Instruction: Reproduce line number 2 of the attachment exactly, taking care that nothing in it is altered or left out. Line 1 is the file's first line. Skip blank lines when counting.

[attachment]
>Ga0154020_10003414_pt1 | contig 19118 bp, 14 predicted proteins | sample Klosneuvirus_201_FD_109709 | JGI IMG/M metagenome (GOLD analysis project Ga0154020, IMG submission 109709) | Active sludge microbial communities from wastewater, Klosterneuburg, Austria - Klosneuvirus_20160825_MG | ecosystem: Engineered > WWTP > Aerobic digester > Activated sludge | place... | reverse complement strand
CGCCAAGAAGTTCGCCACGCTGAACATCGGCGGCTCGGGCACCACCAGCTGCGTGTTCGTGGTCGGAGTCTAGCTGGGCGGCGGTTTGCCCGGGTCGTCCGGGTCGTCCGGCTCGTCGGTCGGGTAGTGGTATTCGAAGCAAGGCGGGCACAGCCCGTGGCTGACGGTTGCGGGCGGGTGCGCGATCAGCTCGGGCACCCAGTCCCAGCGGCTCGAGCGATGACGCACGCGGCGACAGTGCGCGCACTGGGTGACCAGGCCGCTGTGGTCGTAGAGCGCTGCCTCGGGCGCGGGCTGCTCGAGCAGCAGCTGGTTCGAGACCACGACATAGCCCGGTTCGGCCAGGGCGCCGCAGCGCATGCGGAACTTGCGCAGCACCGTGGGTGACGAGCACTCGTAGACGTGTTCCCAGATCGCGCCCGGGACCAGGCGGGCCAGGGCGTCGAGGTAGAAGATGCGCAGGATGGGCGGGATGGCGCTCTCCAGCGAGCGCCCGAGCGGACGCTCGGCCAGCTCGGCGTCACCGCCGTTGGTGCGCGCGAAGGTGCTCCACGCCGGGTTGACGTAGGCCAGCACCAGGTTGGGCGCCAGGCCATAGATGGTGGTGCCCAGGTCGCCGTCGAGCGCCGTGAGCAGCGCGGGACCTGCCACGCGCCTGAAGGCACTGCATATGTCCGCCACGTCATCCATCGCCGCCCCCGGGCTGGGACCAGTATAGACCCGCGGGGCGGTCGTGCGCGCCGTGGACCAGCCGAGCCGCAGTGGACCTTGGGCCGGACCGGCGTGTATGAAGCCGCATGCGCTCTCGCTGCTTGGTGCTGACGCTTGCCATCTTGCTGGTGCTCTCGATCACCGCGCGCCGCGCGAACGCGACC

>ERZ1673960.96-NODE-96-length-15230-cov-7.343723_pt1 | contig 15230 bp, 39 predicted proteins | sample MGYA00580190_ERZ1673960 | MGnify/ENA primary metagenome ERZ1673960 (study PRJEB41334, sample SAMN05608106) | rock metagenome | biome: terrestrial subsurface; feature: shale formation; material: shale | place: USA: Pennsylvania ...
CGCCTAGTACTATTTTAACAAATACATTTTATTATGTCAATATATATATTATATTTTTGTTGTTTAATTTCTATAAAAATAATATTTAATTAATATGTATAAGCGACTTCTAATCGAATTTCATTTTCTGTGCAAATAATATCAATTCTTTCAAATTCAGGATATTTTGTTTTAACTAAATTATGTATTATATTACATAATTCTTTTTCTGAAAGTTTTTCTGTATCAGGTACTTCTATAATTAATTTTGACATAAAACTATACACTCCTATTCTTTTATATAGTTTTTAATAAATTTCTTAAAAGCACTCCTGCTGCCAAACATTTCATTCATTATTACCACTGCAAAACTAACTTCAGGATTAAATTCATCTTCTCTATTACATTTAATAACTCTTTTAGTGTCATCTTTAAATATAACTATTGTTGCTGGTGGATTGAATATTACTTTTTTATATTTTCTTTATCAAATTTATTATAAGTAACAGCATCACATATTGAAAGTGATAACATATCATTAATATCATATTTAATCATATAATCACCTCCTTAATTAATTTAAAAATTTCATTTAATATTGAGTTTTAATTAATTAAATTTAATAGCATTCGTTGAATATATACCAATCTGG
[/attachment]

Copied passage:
CGCCAAGAAGTTCGCCACGCTGAACATCGGCGGCTCGGGCACCACCAGCTGCGTGTTCGTGGTCGGAGTCTAGCTGGGCGGCGGTTTGCCCGGGTCGTCCGGGTCGTCCGGCTCGTCGGTCGGGTAGTGGTATTCGAAGCAAGGCGGGCACAGCCCGTGGCTGACGGTTGCGGGCGGGTGCGCGATCAGCTCGGGCACCCAGTCCCAGCGGCTCGAGCGATGACGCACGCGGCGACAGTGCGCGCACTGGGTGACCAGGCCGCTGTGGTCGTAGAGCGCTGCCTCGGGCGCGGGCTGCTCGAGCAGCAGCTGGTTCGAGACCACGACATAGCCCGGTTCGGCCAGGGCGCCGCAGCGCATGCGGAACTTGCGCAGCACCGTGGGTGACGAGCACTCGTAGACGTGTTCCCAGATCGCGCCCGGGACCAGGCGGGCCAGGGCGTCGAGGTAGAAGATGCGCAGGATGGGCGGGATGGCGCTCTCCAGCGAGCGCCCGAGCGGACGCTCGGCCAGCTCGGCGTCACCGCCGTTGGTGCGCGCGAAGGTGCTCCACGCCGGGTTGACGTAGGCCAGCACCAGGTTGGGCGCCAGGCCATAGATGGTGGTGCCCAGGTCGCCGTCGAGCGCCGTGAGCAGCGCGGGACCTGCCACGCGCCTGAAGGCACTGCATATGTCCGCCACGTCATCCATCGCCGCCCCCGGGCTGGGACCAGTATAGACCCGCGGGGCGGTCGTGCGCGCCGTGGACCAGCCGAGCCGCAGTGGACCTTGGGCCGGACCGGCGTGTATGAAGCCGCATGCGCTCTCGCTGCTTGGTGCTGACGCTTGCCATCTTGCTGGTGCTCTCGATCACCGCGCGCCGCGCGAACGCGACC